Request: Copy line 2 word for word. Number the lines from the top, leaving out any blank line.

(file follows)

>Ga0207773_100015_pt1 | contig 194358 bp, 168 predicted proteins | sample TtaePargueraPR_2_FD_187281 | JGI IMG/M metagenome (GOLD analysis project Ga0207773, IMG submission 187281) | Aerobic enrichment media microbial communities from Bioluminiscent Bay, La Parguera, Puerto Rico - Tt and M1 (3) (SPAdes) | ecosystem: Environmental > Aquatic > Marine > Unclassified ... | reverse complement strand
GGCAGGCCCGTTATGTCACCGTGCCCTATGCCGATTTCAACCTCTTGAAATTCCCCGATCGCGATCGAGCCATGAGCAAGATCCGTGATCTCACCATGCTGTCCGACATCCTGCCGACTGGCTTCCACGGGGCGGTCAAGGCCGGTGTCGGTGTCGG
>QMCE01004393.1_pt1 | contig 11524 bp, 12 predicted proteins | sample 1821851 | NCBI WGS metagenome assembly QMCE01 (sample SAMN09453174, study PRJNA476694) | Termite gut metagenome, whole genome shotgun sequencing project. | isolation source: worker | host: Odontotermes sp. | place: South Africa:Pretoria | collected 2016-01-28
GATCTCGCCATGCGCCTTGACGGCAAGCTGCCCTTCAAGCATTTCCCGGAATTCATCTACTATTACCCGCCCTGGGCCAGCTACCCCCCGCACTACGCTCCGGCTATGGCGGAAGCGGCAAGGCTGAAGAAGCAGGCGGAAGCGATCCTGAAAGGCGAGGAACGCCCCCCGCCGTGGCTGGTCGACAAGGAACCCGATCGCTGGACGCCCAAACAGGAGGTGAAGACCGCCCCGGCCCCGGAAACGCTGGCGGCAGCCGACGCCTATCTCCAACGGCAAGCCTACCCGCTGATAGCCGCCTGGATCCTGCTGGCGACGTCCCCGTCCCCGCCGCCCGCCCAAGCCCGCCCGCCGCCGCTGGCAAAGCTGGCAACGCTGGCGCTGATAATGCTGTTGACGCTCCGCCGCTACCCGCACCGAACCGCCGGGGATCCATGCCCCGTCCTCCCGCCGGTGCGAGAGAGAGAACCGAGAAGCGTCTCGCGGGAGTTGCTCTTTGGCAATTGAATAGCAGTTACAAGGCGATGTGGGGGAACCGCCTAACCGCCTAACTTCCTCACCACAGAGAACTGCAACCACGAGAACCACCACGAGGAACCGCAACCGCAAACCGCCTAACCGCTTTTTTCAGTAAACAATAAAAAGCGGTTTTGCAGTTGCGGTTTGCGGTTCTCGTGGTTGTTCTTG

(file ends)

GGCAGGCCCGTTATGTCACCGTGCCCTATGCCGATTTCAACCTCTTGAAATTCCCCGATCGCGATCGAGCCATGAGCAAGATCCGTGATCTCACCATGCTGTCCGACATCCTGCCGACTGGCTTCCACGGGGCGGTCAAGGCCGGTGTCGGTGTCGG